Justin KingsolverKate M. Growley

DoD Issues Year-End DFARS Changes; Russians Now Have the “Right to Be Forgotten”; No Injury in Michael’s Data Breach Suit; FAA Issues Interim Final UAS Rule; New Penalties for Distributing Unique Medical Identifiers

Holiday Gift from Defense Department: More Time to Comply with DFARS Safeguarding Rule

Last Wednesday, the Department of Defense issued an interim rule making several changes to the Defense Federal Acquisition Regulation Supplement (DFARS), including extending the deadline for government contractors to comply with data protection requirements in DFARS 252.204-7012.  Even though the Department extended the compliance window, contractors still face an obligation to inform DoD if their security programs do not yet fully comply with the regulation.  For more information, or to seek assistance in meeting these changes, affected contractors can refer to the Crowell & Moring Alert on this topic, or contact the attorneys listed therein.

Search Engines in Russia Now Subject to “Right to Be Forgotten” Requests

On January 1, a Russian law went into effect requiring search engines operating in Russia to delist websites containing “false” or “obsolete” personal information upon that person’s request.  Search engines need not remove certain information, such as criminal convictions or the salaries of public employees.  Russia’s protections mimic those of the European Union, where the European Court of Justice upheld this right in 2014.  Web companies operating in Russia and offering information aggregation services—companies that could be fined up to one million rubles ($13,000) per occurrence for their non-compliance with this measure—should take note of this development.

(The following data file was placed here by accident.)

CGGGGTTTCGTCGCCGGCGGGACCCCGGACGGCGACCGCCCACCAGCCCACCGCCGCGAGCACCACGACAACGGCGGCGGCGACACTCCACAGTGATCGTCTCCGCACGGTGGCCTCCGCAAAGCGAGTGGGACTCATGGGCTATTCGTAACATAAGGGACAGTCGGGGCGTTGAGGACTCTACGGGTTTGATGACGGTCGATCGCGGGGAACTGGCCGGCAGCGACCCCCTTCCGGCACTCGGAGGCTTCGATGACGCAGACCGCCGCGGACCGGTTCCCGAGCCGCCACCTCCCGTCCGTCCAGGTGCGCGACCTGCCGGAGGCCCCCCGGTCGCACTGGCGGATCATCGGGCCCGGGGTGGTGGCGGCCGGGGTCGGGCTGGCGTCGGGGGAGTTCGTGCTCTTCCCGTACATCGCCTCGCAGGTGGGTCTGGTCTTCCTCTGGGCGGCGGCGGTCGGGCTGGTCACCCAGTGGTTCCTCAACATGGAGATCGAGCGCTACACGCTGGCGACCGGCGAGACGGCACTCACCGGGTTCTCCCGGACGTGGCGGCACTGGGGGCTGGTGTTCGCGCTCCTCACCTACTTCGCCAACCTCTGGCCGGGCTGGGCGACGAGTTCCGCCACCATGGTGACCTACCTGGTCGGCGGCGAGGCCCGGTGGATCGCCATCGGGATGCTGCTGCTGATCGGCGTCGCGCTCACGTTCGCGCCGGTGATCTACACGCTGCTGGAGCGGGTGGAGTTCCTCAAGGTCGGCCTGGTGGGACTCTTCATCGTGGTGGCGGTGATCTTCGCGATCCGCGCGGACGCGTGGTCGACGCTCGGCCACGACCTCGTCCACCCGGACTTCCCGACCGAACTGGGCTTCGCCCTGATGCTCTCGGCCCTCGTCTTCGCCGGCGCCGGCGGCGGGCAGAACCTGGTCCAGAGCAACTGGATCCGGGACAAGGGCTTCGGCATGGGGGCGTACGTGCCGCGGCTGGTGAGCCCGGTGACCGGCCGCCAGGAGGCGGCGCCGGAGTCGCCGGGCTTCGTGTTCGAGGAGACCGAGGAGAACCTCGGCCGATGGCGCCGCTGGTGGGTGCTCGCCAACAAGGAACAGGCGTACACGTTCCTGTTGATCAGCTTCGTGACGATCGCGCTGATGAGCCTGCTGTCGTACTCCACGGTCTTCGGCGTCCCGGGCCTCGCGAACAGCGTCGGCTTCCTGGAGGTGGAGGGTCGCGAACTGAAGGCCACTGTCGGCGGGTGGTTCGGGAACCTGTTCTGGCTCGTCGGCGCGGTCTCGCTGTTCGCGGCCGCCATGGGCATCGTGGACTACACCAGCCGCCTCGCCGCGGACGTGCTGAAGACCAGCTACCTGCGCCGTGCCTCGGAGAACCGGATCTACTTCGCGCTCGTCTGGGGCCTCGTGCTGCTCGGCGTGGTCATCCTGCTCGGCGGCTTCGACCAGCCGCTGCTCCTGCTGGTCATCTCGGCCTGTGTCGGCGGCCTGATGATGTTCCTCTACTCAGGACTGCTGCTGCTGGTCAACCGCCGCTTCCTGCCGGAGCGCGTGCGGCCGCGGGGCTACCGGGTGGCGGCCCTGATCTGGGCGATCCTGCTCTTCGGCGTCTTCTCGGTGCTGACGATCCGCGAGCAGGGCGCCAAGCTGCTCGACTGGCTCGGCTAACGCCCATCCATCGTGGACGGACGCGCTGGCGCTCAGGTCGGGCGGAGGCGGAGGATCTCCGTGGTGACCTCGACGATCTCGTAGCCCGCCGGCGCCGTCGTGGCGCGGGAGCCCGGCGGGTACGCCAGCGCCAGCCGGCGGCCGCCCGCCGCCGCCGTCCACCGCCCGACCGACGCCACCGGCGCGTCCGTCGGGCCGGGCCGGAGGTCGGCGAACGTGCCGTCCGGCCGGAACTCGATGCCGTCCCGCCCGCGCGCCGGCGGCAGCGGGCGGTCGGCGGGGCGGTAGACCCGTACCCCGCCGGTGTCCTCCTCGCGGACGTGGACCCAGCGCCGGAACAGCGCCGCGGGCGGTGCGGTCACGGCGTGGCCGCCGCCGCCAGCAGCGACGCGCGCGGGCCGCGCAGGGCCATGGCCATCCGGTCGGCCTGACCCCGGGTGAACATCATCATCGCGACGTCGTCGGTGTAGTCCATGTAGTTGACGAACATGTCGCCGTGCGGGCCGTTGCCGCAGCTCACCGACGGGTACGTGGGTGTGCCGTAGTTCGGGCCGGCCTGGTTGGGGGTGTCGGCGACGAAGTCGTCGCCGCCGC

Court Finds Plaintiffs in Suit Against Michael’s Craft Stores Lacked Injury

This week, Judge Joanna Seybert in the Eastern District of New York dismissed a suit against Michael’s Stores filed after a data breach impacted credit information for more than 2.6 million customers.  Relying on the oft-cited Clapper standard for Article III standing, Judge Seybert held the plaintiff had not pled the requisite injury to sustain the claim, failing to meet the Supreme Court’s requirement that her injuries were “certainly impending” or “based on a substantial risk that harm will occur.”  Notably, the court pointed out that the plaintiff’s credit card company has a “zero-fraud-liability” policy – mooting any potential injuries.  And, unlike the plaintiffs in other cases in which standing has been upheld, the plaintiff had failed to allege any out-of-pocket losses stemming from the breach.

FAA Issues Interim Final Rule on Drone Registration

Effective just before Christmas 2015, the FAA issued registration requirements for small unmanned aerial systems (sUAS) devices weighing between 0.55 and 55 pounds.  UAS operators for devices weighing more than 55 pounds cannot use this streamlined registration process, but must instead complete the FAA’s Aircraft Registry process.  This move, of interest to firms contemplating the use of UAS for commercial operations, firms manufacturing UAS, and recreational UAS users alike, follows a holiday season during which the FAA projected one million UAS would be sold in the United States.  Those who do not register could face both civil and criminal penalties.

President Signs Law Increasing Penalties for Distribution of Unique Health Identifiers

On Monday, December 28, President Obama signed Senate Bill 2425, the so-called “Patient Access and Medicare Protection Act.”  Among its provisions, the bill increased the penalties (to $500,000 for an individual offender or $1 million for a corporate offender) for knowingly distributing unique health identifying information.  Of note, this new law for the first time added criminal sanctions (up to 10 years in prison) for individuals convicted of purchasing, selling, or distributing this type of confidential personal information.